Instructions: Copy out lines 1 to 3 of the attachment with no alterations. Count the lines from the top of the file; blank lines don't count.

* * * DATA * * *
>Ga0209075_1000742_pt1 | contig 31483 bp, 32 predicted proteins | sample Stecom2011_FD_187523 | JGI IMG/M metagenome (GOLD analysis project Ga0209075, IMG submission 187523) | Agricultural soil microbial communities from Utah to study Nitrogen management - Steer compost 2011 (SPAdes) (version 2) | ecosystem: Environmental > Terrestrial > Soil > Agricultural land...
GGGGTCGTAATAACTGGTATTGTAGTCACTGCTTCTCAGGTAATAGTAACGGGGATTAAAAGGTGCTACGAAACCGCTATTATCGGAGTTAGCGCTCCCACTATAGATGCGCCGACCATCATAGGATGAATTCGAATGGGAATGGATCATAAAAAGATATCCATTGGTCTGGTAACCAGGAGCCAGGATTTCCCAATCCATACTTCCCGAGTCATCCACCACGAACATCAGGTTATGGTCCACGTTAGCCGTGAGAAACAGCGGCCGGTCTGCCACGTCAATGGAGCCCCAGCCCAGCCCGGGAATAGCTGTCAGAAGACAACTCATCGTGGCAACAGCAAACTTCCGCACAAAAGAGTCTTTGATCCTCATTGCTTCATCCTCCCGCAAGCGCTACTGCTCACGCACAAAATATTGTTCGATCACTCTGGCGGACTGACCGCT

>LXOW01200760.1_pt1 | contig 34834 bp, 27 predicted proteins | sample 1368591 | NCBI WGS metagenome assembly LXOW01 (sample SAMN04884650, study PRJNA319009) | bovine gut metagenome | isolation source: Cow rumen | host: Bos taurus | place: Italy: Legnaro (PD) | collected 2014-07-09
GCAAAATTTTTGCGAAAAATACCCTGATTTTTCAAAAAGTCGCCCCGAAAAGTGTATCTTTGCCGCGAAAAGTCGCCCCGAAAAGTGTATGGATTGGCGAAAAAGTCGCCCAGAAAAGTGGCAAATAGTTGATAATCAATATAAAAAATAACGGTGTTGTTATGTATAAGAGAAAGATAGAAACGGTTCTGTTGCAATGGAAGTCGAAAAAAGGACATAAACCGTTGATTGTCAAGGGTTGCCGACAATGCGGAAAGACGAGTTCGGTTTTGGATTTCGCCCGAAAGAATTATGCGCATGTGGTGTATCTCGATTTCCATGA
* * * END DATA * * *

>Ga0209075_1000742_pt1 | contig 31483 bp, 32 predicted proteins | sample Stecom2011_FD_187523 | JGI IMG/M metagenome (GOLD analysis project Ga0209075, IMG submission 187523) | Agricultural soil microbial communities from Utah to study Nitrogen management - Steer compost 2011 (SPAdes) (version 2) | ecosystem: Environmental > Terrestrial > Soil > Agricultural land...
GGGGTCGTAATAACTGGTATTGTAGTCACTGCTTCTCAGGTAATAGTAACGGGGATTAAAAGGTGCTACGAAACCGCTATTATCGGAGTTAGCGCTCCCACTATAGATGCGCCGACCATCATAGGATGAATTCGAATGGGAATGGATCATAAAAAGATATCCATTGGTCTGGTAACCAGGAGCCAGGATTTCCCAATCCATACTTCCCGAGTCATCCACCACGAACATCAGGTTATGGTCCACGTTAGCCGTGAGAAACAGCGGCCGGTCTGCCACGTCAATGGAGCCCCAGCCCAGCCCGGGAATAGCTGTCAGAAGACAACTCATCGTGGCAACAGCAAACTTCCGCACAAAAGAGTCTTTGATCCTCATTGCTTCATCCTCCCGCAAGCGCTACTGCTCACGCACAAAATATTGTTCGATCACTCTGGCGGACTGACCGCT

>LXOW01200760.1_pt1 | contig 34834 bp, 27 predicted proteins | sample 1368591 | NCBI WGS metagenome assembly LXOW01 (sample SAMN04884650, study PRJNA319009) | bovine gut metagenome | isolation source: Cow rumen | host: Bos taurus | place: Italy: Legnaro (PD) | collected 2014-07-09